William Gates Sr.—whose son is Microsoft founder Bill Gates—joins with co-author Chuck Collins to argue that the wealthiest among us have an obligation to pay their fair share.
In the last several years, Congress has debated whether to eliminate the federal estate tax—or "death tax"—our nation's only levy on accumulated wealth. The paltry debate over elimination of the tax has not grappled adequately with the negative consequences of repealing the estate tax.
One hundred years ago, during the first Gilded Age, we had a rigorous debate about the dangers of concentrated wealth in a democracy. The debate over the estate tax goes to the heart of the question of "what kind of country do we want to become" and ethical questions about society's claim upon the accumulated fortunes of the wealthy.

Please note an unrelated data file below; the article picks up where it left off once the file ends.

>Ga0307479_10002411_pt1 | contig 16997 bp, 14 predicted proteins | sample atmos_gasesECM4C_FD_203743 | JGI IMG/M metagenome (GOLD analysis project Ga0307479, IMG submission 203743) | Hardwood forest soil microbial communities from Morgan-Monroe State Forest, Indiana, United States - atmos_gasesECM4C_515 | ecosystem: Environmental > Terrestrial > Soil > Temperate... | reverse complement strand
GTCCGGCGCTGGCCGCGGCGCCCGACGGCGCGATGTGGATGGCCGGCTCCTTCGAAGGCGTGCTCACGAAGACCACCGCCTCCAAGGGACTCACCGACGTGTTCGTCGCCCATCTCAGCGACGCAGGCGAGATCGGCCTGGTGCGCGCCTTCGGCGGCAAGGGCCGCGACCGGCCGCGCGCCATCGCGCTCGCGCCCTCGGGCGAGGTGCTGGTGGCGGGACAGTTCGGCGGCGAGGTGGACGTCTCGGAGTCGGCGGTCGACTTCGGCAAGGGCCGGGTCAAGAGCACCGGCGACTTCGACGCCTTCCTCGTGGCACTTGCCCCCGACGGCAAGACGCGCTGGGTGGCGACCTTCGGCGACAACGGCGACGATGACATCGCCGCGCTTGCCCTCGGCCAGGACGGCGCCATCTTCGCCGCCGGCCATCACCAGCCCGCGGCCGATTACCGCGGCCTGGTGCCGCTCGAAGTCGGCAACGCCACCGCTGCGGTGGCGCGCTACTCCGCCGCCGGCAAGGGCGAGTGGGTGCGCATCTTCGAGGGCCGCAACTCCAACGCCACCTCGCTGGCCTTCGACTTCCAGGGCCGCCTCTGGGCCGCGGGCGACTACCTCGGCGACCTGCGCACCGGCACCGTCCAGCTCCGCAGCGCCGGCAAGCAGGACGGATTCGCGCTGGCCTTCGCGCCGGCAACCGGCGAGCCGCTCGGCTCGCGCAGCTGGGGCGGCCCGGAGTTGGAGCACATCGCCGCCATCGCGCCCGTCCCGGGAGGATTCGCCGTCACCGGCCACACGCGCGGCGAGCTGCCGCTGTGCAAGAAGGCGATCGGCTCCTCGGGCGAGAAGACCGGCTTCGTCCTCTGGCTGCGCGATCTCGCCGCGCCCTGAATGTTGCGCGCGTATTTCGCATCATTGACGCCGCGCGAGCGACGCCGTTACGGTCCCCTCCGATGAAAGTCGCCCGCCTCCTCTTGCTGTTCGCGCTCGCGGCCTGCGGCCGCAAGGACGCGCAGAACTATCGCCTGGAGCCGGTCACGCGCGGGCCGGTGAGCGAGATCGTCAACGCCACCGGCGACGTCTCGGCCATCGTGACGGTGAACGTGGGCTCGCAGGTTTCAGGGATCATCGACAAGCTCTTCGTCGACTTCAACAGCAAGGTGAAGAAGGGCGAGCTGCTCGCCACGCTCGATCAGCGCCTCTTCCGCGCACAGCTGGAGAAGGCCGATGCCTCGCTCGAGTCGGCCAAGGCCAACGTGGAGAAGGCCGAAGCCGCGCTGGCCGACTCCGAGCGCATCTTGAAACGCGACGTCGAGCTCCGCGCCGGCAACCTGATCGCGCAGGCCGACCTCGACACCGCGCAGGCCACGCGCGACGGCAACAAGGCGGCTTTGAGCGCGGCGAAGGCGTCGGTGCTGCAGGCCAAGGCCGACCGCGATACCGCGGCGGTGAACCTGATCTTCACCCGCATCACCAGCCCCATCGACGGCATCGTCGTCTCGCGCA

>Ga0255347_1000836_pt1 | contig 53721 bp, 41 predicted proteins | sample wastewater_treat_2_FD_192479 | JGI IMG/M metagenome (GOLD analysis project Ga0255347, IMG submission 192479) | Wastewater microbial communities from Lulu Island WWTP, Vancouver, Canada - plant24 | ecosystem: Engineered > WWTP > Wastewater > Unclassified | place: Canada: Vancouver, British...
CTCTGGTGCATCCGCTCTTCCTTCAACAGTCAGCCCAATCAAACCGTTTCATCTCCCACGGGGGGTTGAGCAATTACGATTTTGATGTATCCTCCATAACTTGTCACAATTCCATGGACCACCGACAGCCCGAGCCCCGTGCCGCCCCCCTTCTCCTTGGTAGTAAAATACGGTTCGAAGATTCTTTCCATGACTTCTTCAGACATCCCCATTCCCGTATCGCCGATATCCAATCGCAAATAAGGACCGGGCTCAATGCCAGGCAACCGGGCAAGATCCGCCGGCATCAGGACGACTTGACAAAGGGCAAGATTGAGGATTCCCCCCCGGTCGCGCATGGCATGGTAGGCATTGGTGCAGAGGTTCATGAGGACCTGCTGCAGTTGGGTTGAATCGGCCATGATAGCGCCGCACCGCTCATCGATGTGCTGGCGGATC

Ten years ago, a number of wealthy families—including the heirs to the Mars and Gallo fortunes—began bankrolling a campaign for wholesale repeal of the tax. Instead of revealing the true beneficiaries of repeal—households in the top 1 percent of wealth holders—they put forward a media campaign representing farmers and small-business owners as injured parties to the tax. Much of this mythmaking, however, has obscured the dangerous impact of eliminating the tax.
Proponents of repeal argue that the estate tax is un-American, that it punishes success and discourages parents from passing on wealth and businesses to their children. They successfully included elimination of the estate tax in President Bush's Tax Relief Act of 2001, through which the estate tax would gradually be phased out and then repealed for one year in 2010. Now repeal advocates are pressing to permanently eliminate the estate tax.